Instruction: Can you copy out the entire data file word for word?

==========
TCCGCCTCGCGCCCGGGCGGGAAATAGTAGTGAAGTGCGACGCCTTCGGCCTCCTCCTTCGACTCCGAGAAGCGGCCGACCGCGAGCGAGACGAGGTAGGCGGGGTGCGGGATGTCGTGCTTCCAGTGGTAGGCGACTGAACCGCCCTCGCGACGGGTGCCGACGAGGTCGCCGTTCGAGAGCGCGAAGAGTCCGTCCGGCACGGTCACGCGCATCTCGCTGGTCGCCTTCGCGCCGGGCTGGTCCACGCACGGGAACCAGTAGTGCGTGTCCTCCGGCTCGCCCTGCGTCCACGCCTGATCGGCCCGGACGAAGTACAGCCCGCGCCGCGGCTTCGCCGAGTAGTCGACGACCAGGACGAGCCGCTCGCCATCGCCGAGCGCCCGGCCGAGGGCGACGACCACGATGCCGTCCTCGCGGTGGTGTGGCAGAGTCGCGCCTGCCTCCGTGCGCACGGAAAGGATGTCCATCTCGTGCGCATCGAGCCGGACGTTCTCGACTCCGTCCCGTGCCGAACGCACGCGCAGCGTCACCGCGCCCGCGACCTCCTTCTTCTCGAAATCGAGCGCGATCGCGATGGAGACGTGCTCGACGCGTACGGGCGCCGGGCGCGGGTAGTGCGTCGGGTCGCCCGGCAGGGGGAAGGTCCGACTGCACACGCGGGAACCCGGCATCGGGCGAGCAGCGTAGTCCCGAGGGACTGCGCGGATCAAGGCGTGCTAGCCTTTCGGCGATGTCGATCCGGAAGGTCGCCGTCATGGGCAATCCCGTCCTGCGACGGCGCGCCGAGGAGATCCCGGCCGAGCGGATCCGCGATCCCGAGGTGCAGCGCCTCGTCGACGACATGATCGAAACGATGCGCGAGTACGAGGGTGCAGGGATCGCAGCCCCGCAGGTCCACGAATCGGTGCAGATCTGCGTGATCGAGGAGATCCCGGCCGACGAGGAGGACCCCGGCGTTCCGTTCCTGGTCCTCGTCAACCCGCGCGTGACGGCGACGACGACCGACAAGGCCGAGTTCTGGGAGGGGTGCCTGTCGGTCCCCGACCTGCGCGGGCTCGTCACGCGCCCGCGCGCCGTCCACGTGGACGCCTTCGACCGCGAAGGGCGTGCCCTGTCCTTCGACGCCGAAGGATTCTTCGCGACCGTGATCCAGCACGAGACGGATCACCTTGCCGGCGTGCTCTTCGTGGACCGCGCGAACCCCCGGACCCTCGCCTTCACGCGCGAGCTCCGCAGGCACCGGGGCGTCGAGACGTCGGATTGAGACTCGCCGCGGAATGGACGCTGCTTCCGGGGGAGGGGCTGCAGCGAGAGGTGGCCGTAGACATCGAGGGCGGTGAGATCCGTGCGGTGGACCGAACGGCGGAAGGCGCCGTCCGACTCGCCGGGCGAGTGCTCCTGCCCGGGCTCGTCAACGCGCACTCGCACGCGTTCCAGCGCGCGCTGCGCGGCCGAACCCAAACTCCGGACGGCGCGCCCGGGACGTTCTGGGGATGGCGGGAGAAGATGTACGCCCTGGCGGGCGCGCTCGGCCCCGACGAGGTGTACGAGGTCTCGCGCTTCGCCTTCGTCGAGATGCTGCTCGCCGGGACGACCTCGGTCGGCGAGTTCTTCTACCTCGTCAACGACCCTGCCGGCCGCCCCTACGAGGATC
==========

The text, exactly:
TCCGCCTCGCGCCCGGGCGGGAAATAGTAGTGAAGTGCGACGCCTTCGGCCTCCTCCTTCGACTCCGAGAAGCGGCCGACCGCGAGCGAGACGAGGTAGGCGGGGTGCGGGATGTCGTGCTTCCAGTGGTAGGCGACTGAACCGCCCTCGCGACGGGTGCCGACGAGGTCGCCGTTCGAGAGCGCGAAGAGTCCGTCCGGCACGGTCACGCGCATCTCGCTGGTCGCCTTCGCGCCGGGCTGGTCCACGCACGGGAACCAGTAGTGCGTGTCCTCCGGCTCGCCCTGCGTCCACGCCTGATCGGCCCGGACGAAGTACAGCCCGCGCCGCGGCTTCGCCGAGTAGTCGACGACCAGGACGAGCCGCTCGCCATCGCCGAGCGCCCGGCCGAGGGCGACGACCACGATGCCGTCCTCGCGGTGGTGTGGCAGAGTCGCGCCTGCCTCCGTGCGCACGGAAAGGATGTCCATCTCGTGCGCATCGAGCCGGACGTTCTCGACTCCGTCCCGTGCCGAACGCACGCGCAGCGTCACCGCGCCCGCGACCTCCTTCTTCTCGAAATCGAGCGCGATCGCGATGGAGACGTGCTCGACGCGTACGGGCGCCGGGCGCGGGTAGTGCGTCGGGTCGCCCGGCAGGGGGAAGGTCCGACTGCACACGCGGGAACCCGGCATCGGGCGAGCAGCGTAGTCCCGAGGGACTGCGCGGATCAAGGCGTGCTAGCCTTTCGGCGATGTCGATCCGGAAGGTCGCCGTCATGGGCAATCCCGTCCTGCGACGGCGCGCCGAGGAGATCCCGGCCGAGCGGATCCGCGATCCCGAGGTGCAGCGCCTCGTCGACGACATGATCGAAACGATGCGCGAGTACGAGGGTGCAGGGATCGCAGCCCCGCAGGTCCACGAATCGGTGCAGATCTGCGTGATCGAGGAGATCCCGGCCGACGAGGAGGACCCCGGCGTTCCGTTCCTGGTCCTCGTCAACCCGCGCGTGACGGCGACGACGACCGACAAGGCCGAGTTCTGGGAGGGGTGCCTGTCGGTCCCCGACCTGCGCGGGCTCGTCACGCGCCCGCGCGCCGTCCACGTGGACGCCTTCGACCGCGAAGGGCGTGCCCTGTCCTTCGACGCCGAAGGATTCTTCGCGACCGTGATCCAGCACGAGACGGATCACCTTGCCGGCGTGCTCTTCGTGGACCGCGCGAACCCCCGGACCCTCGCCTTCACGCGCGAGCTCCGCAGGCACCGGGGCGTCGAGACGTCGGATTGAGACTCGCCGCGGAATGGACGCTGCTTCCGGGGGAGGGGCTGCAGCGAGAGGTGGCCGTAGACATCGAGGGCGGTGAGATCCGTGCGGTGGACCGAACGGCGGAAGGCGCCGTCCGACTCGCCGGGCGAGTGCTCCTGCCCGGGCTCGTCAACGCGCACTCGCACGCGTTCCAGCGCGCGCTGCGCGGCCGAACCCAAACTCCGGACGGCGCGCCCGGGACGTTCTGGGGATGGCGGGAGAAGATGTACGCCCTGGCGGGCGCGCTCGGCCCCGACGAGGTGTACGAGGTCTCGCGCTTCGCCTTCGTCGAGATGCTGCTCGCCGGGACGACCTCGGTCGGCGAGTTCTTCTACCTCGTCAACGACCCTGCCGGCCGCCCCTACGAGGATC